Main cast: Leonardo DiCaprio (Rick Dalton), Brad Pitt (Cliff Booth), Margot Robbie (Sharon Tate), Emile Hirsch (Jay Sebring), Margaret Qualley (Pussycat), Timothy Olyphant (James Stacy), Julia Butters (Trudi Fraser), Austin Butler (Charles “Tex” Watson), Dakota Fanning (Lynette “Squeaky” Fromme), Bruce Dern (George Spahn), Mike Moh (Bruce Lee), Luke Perry (Wayne Maunder), Damian Lewis (Steve McQueen), Al Pacino (Marvin Schwarz)
Director: Quentin Tarantino
While trying to stay awake throughout Quentin Tarantino’s Once Upon a Time in Hollywood, I can only wonder when he’d mutated into Woody Allen. Just like a typical penis-pulling flick by Mr Allen, this one is padded with who’s who in Hollywood all scrambling to play even the second bartender in that corner, not because this movie is particularly brilliant or anything. Rather, it’s because with the director and writer of the correct pedigree and network at the helm, the movie is sure to be automatically lauded with lavish critical acclaim and a bunch of awards by the following year.
This one has zero story, just the meandering adventures of Rick Dalton and his stunt double-cum-driver-cum-BFF Cliff Booth as Rick attempts to resurrect a career after a downward spiral that started with him arrogantly quitting a TV leading role that made him famous for a movie career that didn’t go too far. Throughout it all, these two will go from one scene to another, culminating in Rick being inserted into the dramatic battle between Sharon Tate and friends with the Manson crew, which is a good thing for Sharon and her buddies because these two men are self inserts with awesome plot armors and, in the case of Cliff, a convenient background of being the best action hero sidekick ever that can do anything and everything.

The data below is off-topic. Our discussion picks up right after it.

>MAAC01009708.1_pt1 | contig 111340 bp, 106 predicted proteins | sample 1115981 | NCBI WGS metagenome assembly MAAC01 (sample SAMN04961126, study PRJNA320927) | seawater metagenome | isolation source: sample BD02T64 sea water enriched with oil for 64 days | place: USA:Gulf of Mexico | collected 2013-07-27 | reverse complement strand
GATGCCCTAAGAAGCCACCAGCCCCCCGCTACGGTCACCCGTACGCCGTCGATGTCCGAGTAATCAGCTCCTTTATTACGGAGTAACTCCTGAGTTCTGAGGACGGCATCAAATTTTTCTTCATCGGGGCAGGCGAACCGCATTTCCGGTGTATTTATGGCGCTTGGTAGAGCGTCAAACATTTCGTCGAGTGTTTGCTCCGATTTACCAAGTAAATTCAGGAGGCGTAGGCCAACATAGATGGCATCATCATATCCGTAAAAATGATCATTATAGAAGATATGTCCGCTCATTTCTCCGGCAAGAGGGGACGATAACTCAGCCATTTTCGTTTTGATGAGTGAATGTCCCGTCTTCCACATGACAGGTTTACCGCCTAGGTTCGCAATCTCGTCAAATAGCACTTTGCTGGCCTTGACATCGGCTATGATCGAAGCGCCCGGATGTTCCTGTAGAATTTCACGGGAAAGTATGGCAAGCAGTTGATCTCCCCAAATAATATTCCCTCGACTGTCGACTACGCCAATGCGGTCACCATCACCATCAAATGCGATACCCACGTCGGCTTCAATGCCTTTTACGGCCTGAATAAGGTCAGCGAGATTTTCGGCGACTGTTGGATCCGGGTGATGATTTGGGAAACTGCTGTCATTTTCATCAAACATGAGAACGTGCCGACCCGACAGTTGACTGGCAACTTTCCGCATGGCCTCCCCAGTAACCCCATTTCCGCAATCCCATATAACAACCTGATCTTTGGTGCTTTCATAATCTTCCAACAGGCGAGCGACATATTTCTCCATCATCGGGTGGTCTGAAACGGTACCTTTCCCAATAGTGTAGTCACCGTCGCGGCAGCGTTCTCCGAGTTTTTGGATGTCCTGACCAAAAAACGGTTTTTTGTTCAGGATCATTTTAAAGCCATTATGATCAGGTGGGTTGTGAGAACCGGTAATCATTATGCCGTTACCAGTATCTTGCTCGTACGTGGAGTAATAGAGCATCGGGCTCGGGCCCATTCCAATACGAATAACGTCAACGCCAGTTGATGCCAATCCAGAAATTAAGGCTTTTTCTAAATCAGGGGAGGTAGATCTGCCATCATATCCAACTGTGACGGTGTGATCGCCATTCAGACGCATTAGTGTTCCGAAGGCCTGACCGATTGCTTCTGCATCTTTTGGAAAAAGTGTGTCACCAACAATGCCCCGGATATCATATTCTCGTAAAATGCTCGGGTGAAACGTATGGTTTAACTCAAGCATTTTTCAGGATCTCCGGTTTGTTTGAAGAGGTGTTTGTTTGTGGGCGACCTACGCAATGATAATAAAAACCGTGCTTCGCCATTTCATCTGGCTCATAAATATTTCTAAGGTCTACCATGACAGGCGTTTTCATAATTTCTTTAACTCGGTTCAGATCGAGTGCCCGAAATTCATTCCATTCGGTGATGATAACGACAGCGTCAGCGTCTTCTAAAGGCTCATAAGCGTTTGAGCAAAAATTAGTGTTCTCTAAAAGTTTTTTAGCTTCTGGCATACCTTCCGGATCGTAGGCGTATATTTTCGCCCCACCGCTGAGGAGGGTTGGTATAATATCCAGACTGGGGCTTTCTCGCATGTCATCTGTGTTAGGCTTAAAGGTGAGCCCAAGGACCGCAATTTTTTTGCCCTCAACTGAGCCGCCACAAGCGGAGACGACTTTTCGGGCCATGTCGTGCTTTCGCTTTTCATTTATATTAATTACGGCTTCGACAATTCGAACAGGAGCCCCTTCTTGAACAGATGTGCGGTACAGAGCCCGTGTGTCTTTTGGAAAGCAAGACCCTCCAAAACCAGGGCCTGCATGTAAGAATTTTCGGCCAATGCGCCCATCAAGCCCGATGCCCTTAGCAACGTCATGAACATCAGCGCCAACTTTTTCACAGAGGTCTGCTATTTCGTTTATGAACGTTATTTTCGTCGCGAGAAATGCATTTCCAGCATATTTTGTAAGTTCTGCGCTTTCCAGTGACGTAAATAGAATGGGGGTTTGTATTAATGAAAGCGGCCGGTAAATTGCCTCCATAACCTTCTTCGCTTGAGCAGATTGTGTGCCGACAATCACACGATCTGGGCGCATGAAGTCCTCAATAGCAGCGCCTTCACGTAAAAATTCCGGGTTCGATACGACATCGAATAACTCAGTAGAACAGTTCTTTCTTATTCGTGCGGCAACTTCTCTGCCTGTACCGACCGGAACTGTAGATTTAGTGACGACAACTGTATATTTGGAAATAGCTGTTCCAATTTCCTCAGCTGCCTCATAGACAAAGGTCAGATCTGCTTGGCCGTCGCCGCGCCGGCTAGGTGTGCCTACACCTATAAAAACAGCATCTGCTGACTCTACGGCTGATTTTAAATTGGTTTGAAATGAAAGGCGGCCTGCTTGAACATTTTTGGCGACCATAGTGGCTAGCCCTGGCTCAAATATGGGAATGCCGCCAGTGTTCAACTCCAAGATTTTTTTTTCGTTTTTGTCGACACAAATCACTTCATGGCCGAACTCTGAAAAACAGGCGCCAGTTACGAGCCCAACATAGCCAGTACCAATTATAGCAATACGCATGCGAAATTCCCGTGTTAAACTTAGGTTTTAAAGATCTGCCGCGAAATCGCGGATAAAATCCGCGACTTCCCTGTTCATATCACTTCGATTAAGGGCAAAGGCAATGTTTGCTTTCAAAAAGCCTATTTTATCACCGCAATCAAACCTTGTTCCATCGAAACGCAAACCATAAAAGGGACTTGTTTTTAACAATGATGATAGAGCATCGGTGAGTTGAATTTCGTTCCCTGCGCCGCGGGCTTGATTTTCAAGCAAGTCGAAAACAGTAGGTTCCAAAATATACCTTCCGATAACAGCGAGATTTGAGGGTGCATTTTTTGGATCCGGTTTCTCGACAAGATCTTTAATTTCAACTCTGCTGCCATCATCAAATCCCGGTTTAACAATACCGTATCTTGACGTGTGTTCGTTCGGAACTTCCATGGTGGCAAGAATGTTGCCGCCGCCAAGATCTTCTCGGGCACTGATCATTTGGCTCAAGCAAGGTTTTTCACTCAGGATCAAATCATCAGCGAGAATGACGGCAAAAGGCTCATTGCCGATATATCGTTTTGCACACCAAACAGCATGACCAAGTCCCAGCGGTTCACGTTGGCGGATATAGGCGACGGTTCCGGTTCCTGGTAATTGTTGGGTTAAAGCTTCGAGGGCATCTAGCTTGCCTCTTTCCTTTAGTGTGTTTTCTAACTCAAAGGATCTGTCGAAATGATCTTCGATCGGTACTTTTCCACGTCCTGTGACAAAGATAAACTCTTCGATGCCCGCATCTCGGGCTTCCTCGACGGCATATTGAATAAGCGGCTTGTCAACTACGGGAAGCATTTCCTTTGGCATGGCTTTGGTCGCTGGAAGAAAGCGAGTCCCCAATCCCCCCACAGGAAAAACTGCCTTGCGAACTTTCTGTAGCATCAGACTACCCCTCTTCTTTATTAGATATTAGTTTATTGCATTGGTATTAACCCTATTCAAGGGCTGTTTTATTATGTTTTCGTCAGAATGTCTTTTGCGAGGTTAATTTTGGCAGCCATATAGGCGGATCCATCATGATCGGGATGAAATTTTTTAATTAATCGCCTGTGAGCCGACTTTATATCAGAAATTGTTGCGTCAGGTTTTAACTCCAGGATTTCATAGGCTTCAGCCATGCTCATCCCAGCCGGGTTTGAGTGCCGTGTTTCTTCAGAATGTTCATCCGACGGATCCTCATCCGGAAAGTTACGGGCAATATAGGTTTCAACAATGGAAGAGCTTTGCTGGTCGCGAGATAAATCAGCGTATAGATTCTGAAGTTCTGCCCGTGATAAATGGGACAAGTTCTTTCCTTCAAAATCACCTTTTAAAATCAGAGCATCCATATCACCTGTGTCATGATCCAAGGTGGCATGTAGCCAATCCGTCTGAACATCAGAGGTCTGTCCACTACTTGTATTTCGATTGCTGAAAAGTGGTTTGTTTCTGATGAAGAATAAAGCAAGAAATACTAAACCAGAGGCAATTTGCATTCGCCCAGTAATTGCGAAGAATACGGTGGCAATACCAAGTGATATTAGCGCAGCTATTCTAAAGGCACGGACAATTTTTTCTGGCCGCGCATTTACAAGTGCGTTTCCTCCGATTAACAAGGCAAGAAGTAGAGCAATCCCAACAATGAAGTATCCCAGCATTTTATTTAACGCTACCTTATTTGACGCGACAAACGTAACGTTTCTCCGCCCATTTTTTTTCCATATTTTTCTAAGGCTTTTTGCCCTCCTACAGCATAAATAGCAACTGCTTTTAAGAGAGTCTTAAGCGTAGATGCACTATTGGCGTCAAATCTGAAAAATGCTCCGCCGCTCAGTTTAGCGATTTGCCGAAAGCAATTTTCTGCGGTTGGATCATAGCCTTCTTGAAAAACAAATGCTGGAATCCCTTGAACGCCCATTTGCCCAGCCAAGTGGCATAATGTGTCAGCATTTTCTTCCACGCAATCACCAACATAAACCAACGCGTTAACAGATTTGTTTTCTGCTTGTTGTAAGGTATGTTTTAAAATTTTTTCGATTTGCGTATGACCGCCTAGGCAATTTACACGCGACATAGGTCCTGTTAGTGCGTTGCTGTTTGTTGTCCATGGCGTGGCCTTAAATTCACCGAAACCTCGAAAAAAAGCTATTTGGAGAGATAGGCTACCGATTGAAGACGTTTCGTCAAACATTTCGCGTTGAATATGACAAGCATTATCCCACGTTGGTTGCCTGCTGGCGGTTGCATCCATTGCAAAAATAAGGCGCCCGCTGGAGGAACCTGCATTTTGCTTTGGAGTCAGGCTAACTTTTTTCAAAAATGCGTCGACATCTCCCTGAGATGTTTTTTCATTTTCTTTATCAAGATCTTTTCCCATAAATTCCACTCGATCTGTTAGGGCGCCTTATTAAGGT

The guns and violence parts are packed mostly at the tail end of the movie, though. For the most part, the film is a dragging, slow, meandering bore. Here’s ten minutes of Brad Pitt driving on the road and making his pit bull terrier dinner… below the whole thing dissolving into Margot Robbie and Emile Hirsch driving on the road before walking into and dancing around the Playboy Mansion. Here’s a long scene of Leonardo DiCaprio practicing his lines while wandering around his mansion. I use the actors’ real names here because this isn’t a movie; it’s a long action reel of these actors showing off how many accents they have and how much they can do “character acting” while posing around artfully in a scene. So much of this movie is singularly focused on showcasing the actors billowing and posturing in a meaningless neon-colored pit of vapid fluff.
Of course, the production values are top notch. It’s Quentin Tarantino we are talking about here, after all. The lighting is good, the cinematography is excellent, the make-up is solid – everything looks gorgeous, like those luxury watch or perfume commercials they play in the big screen before this film begins. Unfortunately, to really appreciate this movie, folks who are not high brow movie critics (or fancy themselves such) will have to be really into the technical aspects of this movie or are so into the whole 1960s Hollywood glamor in order to stay awake throughout this overlong, self-indulgent twaddle.
It’s not even an authentic recreation of that era anyway – there is not enough armpit and body hair on these people.